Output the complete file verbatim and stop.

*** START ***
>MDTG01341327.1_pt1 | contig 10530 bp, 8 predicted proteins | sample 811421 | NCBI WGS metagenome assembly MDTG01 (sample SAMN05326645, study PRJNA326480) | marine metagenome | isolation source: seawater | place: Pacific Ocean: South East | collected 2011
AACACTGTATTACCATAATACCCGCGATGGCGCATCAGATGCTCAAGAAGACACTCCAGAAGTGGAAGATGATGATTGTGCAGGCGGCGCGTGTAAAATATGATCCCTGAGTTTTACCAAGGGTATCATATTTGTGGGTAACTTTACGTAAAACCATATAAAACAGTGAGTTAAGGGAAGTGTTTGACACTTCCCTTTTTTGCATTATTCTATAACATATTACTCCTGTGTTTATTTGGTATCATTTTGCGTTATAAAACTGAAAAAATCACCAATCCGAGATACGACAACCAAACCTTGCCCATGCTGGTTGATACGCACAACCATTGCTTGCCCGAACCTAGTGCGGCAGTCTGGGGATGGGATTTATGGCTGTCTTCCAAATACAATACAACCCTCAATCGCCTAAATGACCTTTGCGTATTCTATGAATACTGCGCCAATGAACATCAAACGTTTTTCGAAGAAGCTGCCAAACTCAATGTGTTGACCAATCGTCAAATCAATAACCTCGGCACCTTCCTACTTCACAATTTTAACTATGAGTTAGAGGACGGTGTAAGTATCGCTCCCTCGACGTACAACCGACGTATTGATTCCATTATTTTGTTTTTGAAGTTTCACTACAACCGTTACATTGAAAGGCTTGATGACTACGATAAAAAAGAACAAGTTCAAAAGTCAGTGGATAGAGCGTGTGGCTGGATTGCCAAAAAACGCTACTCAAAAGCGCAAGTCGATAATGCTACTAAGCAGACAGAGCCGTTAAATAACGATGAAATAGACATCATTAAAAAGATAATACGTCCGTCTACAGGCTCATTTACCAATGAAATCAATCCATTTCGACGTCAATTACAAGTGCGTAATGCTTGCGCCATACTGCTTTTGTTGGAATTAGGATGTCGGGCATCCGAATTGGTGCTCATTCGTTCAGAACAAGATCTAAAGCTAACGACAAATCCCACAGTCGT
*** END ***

>MDTG01341327.1_pt1 | contig 10530 bp, 8 predicted proteins | sample 811421 | NCBI WGS metagenome assembly MDTG01 (sample SAMN05326645, study PRJNA326480) | marine metagenome | isolation source: seawater | place: Pacific Ocean: South East | collected 2011
AACACTGTATTACCATAATACCCGCGATGGCGCATCAGATGCTCAAGAAGACACTCCAGAAGTGGAAGATGATGATTGTGCAGGCGGCGCGTGTAAAATATGATCCCTGAGTTTTACCAAGGGTATCATATTTGTGGGTAACTTTACGTAAAACCATATAAAACAGTGAGTTAAGGGAAGTGTTTGACACTTCCCTTTTTTGCATTATTCTATAACATATTACTCCTGTGTTTATTTGGTATCATTTTGCGTTATAAAACTGAAAAAATCACCAATCCGAGATACGACAACCAAACCTTGCCCATGCTGGTTGATACGCACAACCATTGCTTGCCCGAACCTAGTGCGGCAGTCTGGGGATGGGATTTATGGCTGTCTTCCAAATACAATACAACCCTCAATCGCCTAAATGACCTTTGCGTATTCTATGAATACTGCGCCAATGAACATCAAACGTTTTTCGAAGAAGCTGCCAAACTCAATGTGTTGACCAATCGTCAAATCAATAACCTCGGCACCTTCCTACTTCACAATTTTAACTATGAGTTAGAGGACGGTGTAAGTATCGCTCCCTCGACGTACAACCGACGTATTGATTCCATTATTTTGTTTTTGAAGTTTCACTACAACCGTTACATTGAAAGGCTTGATGACTACGATAAAAAAGAACAAGTTCAAAAGTCAGTGGATAGAGCGTGTGGCTGGATTGCCAAAAAACGCTACTCAAAAGCGCAAGTCGATAATGCTACTAAGCAGACAGAGCCGTTAAATAACGATGAAATAGACATCATTAAAAAGATAATACGTCCGTCTACAGGCTCATTTACCAATGAAATCAATCCATTTCGACGTCAATTACAAGTGCGTAATGCTTGCGCCATACTGCTTTTGTTGGAATTAGGATGTCGGGCATCCGAATTGGTGCTCATTCGTTCAGAACAAGATCTAAAGCTAACGACAAATCCCACAGTCGT